The allure of perfection is never so strong as it is in December. Between the Christmas cards showing perfect families (no dysfunction here!) and the television commercials showing perfect people (no blemishes!) and the houses with perfectly strung lights (no burnt out bulbs!), societal expectations are sky high.
It’s enough to give anyone an inferiority complex. Or at least provide motivation to finally put that wreath on the front door.
For many, though, there’s a shadow side to this in-your-face Christmas perfection. This “most wonderful time of the year” can unearth grief we’ve been seeking to hide from others and ourselves. It can highlight our imperfect family relationships. It can put our loneliness, set against the backdrop of perceived joy, into strong relief. Despite the messages that bombard us, retail therapy only goes so far and in the end it leaves us just as unfulfilled — yet with more debt.
When I lived in New York, my parish held an annual Christmas tree sale. I always enjoyed putting in a few shifts and not just because I got to wield a chainsaw. We always had fabulous trees — they came from the same small tree farm in Pennsylvania every year — and we always sold out. Sure, it helped that we undercut the Presbyterians but our trees were always much fresher.
While most people were incredibly gracious and families were filled with joy as they chose their tree, there were always several exceptions. Invariably a few people came looking for “the perfect tree.” They were incredibly insistent about this, as if their entire Christmas depended upon arboreal perfection. Of course no tree was ever good enough. They’d spend an hour looking through every single tree on the lot, treating church volunteers like the hired help at some high-end boutique. “No, that one’s not right. Show me that one. Turn it around. This one’s too full; that one’s not full enough. Don’t you have anything that smells better?” And there was nothing you could do but grit your teeth and keep a smile plastered on your face as they tested the limits of Christian charity.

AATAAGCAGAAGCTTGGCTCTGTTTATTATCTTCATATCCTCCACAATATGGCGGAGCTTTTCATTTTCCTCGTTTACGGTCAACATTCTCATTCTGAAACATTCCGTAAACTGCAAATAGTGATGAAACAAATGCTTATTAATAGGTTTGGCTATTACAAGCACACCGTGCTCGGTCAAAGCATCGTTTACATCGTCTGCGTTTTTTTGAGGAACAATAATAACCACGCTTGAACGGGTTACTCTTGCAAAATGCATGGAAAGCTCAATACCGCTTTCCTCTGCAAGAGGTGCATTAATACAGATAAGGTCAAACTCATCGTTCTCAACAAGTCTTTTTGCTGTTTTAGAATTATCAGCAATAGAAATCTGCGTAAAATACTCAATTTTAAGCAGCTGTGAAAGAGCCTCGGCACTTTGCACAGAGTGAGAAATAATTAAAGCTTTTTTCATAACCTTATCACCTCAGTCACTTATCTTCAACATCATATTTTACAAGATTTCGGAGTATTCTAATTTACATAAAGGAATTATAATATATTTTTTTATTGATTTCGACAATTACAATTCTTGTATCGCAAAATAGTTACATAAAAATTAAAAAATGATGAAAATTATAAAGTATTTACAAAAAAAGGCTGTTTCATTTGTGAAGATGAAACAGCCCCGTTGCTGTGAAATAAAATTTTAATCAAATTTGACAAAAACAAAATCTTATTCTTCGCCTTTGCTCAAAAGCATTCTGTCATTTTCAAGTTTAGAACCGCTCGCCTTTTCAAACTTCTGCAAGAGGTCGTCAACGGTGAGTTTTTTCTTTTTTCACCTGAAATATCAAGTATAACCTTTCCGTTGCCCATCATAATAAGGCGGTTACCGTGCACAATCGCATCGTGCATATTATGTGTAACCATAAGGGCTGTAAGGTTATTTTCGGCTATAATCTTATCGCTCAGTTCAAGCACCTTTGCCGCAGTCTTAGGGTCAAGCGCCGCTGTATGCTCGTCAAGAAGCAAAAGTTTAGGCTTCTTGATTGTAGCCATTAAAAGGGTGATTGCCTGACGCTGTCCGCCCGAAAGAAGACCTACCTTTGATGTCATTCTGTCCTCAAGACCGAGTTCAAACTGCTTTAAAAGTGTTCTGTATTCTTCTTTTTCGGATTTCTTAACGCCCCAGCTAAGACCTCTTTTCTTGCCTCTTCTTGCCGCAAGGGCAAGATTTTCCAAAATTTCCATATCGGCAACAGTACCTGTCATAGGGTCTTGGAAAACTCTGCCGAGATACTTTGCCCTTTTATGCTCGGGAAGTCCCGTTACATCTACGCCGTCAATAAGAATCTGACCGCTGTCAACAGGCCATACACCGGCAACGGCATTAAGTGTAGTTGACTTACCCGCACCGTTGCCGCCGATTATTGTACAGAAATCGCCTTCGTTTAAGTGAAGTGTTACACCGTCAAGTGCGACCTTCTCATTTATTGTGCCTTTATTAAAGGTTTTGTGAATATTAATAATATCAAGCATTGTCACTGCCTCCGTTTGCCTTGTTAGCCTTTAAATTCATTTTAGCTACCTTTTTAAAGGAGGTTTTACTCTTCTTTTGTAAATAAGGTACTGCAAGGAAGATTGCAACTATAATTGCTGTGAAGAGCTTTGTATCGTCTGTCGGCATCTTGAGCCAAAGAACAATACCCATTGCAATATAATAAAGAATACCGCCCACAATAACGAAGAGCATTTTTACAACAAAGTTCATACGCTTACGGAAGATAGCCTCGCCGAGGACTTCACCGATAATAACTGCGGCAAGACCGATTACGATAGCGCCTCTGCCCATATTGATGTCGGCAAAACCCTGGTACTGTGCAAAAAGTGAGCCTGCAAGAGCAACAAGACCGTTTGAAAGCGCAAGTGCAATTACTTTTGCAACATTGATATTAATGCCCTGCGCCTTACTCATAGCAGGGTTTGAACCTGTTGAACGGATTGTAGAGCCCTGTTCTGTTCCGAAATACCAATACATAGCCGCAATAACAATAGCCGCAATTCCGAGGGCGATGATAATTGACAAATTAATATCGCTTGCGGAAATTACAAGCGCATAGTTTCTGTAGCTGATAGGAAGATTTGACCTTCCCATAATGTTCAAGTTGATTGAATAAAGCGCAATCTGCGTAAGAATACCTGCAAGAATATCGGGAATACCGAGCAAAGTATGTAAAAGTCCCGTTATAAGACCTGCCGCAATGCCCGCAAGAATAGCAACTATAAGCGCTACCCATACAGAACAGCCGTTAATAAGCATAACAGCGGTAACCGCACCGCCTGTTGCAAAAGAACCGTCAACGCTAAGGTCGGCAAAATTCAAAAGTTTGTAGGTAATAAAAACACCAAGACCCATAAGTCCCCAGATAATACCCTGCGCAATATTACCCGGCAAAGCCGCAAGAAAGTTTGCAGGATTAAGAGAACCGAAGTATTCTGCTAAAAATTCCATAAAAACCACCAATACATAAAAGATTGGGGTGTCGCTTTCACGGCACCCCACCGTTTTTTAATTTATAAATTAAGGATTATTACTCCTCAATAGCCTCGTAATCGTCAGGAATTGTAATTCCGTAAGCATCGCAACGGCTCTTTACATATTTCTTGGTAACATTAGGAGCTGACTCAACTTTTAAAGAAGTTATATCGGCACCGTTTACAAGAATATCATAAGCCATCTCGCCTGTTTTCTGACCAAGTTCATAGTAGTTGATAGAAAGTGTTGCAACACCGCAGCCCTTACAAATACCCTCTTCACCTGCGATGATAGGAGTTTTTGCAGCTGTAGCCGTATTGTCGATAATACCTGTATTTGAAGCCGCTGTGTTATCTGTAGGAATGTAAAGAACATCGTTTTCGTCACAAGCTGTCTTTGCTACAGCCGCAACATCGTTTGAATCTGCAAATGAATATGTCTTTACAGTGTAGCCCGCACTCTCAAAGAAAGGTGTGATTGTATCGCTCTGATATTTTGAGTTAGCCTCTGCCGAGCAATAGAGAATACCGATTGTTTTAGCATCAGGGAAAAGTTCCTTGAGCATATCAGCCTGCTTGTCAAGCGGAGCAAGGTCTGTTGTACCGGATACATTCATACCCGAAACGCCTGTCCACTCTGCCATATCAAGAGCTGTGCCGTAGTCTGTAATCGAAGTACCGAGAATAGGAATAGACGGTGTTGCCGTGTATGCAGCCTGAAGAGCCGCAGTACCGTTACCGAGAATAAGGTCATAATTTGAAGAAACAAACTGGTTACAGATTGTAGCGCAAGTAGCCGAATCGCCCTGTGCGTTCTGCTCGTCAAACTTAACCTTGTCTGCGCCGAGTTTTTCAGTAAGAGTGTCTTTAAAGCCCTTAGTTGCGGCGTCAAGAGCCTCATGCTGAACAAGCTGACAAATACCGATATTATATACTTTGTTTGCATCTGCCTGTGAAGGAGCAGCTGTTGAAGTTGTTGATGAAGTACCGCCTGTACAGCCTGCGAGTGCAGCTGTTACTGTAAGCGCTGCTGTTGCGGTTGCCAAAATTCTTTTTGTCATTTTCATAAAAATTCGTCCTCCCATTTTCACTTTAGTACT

Sometimes they would leave with a tree; sometimes they’d go away disappointed. I was always saddened when I encountered this because these folks were truly seeking something, trying to fill a void in their lives that could not be fulfilled by external means. The reality is that they would never have the picture-perfect Christmas as long as they tried to achieve it through human means, like the perfect tree, the perfect gift, the perfect dinner, or the perfect family.
And from a Christian perspective this shadow side of perfection is what Christmas is really all about. Which doesn’t make any intuitive sense. But Jesus entered an imperfect world, after all, not a fantasy life. He entered a world of absolute humanity, a broken world in need of healing; not a place of sterile perfection where fake trees reign and no one ever drinks too much egg nog. But, you see, that’s the miracle of this season. I mean, if God wanted the “perfect” Christmas, Jesus would have been born in a palace, not a stable, and he would have been born to a princess, not an unwed teenage mother. But that’s not how it all went down. Through Jesus, God entered an imperfect world and remains present with us even in the midst of our own imperfect lives. Especially in the midst of our imperfect lives.
Ultimately, Christmas is about genuine relationship with the divine rather than superficial perfection. If that’s your goal, you’re better off buying a perfectly shaped fake tree at Walmart.

The Rev. Tim Schenck is author of “Father Tim’s Church Survival Guide” (Morehouse) and Rector of the Episcopal Parish of St. John the Evangelist in Hingham, MA. Visit his blog “Clergy Confidential” at clergyconfidential.com or follow him on Twitter @FatherTim.